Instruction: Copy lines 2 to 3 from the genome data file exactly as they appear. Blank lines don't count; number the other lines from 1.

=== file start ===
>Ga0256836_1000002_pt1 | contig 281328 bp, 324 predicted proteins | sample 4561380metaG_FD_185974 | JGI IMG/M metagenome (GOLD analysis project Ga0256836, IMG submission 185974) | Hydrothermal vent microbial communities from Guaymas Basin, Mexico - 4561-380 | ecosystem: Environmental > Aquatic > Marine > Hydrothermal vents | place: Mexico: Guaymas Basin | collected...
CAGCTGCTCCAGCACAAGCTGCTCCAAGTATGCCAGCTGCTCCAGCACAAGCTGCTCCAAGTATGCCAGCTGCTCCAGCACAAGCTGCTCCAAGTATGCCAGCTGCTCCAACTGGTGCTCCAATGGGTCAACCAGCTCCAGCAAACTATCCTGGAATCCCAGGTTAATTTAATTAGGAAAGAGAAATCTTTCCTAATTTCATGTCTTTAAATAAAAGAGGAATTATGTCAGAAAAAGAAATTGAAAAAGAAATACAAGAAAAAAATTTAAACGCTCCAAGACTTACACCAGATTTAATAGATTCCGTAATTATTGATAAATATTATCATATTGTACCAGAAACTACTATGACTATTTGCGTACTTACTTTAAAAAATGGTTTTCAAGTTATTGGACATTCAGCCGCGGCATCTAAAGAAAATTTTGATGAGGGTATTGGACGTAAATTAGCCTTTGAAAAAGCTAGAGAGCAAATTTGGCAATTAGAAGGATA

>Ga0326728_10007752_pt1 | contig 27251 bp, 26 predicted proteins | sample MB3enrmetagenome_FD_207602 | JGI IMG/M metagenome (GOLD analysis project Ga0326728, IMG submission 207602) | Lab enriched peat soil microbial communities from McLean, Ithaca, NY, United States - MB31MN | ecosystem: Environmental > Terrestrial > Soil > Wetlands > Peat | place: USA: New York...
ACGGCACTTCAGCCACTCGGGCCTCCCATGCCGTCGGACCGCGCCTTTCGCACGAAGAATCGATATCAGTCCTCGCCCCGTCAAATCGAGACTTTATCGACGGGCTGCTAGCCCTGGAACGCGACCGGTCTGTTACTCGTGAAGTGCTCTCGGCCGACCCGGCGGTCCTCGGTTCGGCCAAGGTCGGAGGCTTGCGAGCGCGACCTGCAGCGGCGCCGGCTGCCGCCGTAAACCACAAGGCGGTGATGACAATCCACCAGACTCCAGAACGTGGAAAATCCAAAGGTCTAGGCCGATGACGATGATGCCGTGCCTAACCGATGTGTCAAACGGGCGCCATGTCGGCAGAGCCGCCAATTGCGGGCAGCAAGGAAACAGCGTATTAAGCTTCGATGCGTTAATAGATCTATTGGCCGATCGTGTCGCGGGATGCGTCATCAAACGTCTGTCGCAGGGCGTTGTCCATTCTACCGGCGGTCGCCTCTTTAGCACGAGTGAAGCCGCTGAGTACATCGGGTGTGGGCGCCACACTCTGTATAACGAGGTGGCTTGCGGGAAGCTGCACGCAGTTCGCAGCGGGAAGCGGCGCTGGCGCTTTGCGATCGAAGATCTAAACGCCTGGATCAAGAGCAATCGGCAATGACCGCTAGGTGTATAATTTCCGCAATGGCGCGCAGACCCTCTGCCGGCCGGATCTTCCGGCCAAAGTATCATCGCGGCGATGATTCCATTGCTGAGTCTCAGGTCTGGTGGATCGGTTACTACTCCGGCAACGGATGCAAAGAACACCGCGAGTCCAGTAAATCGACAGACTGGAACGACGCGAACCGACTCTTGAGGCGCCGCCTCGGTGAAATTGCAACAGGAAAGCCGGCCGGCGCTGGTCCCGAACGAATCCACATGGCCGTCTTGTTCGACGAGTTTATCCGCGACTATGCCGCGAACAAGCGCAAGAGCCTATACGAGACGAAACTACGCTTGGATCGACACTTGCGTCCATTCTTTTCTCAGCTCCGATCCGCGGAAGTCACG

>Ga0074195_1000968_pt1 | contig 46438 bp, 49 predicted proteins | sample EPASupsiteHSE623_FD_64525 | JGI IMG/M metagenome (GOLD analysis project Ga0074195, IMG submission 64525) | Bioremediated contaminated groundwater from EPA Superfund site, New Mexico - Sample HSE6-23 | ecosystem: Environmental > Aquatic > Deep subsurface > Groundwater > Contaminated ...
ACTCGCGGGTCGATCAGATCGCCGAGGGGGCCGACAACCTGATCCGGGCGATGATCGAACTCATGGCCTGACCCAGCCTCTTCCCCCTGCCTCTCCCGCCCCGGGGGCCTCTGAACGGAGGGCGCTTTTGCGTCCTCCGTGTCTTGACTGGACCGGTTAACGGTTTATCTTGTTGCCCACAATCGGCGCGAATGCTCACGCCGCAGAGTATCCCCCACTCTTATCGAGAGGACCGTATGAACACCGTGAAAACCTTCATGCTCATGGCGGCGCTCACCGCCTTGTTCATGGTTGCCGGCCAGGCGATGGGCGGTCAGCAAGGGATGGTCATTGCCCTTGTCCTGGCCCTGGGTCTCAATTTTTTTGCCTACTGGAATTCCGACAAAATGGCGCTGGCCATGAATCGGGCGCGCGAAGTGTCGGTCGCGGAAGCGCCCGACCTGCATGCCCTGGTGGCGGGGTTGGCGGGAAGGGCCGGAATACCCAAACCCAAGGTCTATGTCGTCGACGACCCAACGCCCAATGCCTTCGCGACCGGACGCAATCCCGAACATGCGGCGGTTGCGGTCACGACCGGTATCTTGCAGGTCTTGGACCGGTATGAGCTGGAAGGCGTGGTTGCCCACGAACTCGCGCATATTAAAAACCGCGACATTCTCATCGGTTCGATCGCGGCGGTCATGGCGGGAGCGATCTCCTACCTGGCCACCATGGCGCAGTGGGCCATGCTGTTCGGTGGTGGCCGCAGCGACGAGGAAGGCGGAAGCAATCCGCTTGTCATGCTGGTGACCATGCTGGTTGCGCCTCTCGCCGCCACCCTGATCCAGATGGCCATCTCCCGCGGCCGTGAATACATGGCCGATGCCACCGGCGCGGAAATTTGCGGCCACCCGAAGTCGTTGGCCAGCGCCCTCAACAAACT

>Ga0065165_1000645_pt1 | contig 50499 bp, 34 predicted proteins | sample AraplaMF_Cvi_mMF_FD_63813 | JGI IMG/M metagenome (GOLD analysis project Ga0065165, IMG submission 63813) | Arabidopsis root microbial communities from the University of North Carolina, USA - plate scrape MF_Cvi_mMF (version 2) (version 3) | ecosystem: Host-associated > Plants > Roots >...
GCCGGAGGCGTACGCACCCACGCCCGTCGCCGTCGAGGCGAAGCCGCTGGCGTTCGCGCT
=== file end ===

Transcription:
CAGCTGCTCCAGCACAAGCTGCTCCAAGTATGCCAGCTGCTCCAGCACAAGCTGCTCCAAGTATGCCAGCTGCTCCAGCACAAGCTGCTCCAAGTATGCCAGCTGCTCCAACTGGTGCTCCAATGGGTCAACCAGCTCCAGCAAACTATCCTGGAATCCCAGGTTAATTTAATTAGGAAAGAGAAATCTTTCCTAATTTCATGTCTTTAAATAAAAGAGGAATTATGTCAGAAAAAGAAATTGAAAAAGAAATACAAGAAAAAAATTTAAACGCTCCAAGACTTACACCAGATTTAATAGATTCCGTAATTATTGATAAATATTATCATATTGTACCAGAAACTACTATGACTATTTGCGTACTTACTTTAAAAAATGGTTTTCAAGTTATTGGACATTCAGCCGCGGCATCTAAAGAAAATTTTGATGAGGGTATTGGACGTAAATTAGCCTTTGAAAAAGCTAGAGAGCAAATTTGGCAATTAGAAGGATA

>Ga0326728_10007752_pt1 | contig 27251 bp, 26 predicted proteins | sample MB3enrmetagenome_FD_207602 | JGI IMG/M metagenome (GOLD analysis project Ga0326728, IMG submission 207602) | Lab enriched peat soil microbial communities from McLean, Ithaca, NY, United States - MB31MN | ecosystem: Environmental > Terrestrial > Soil > Wetlands > Peat | place: USA: New York...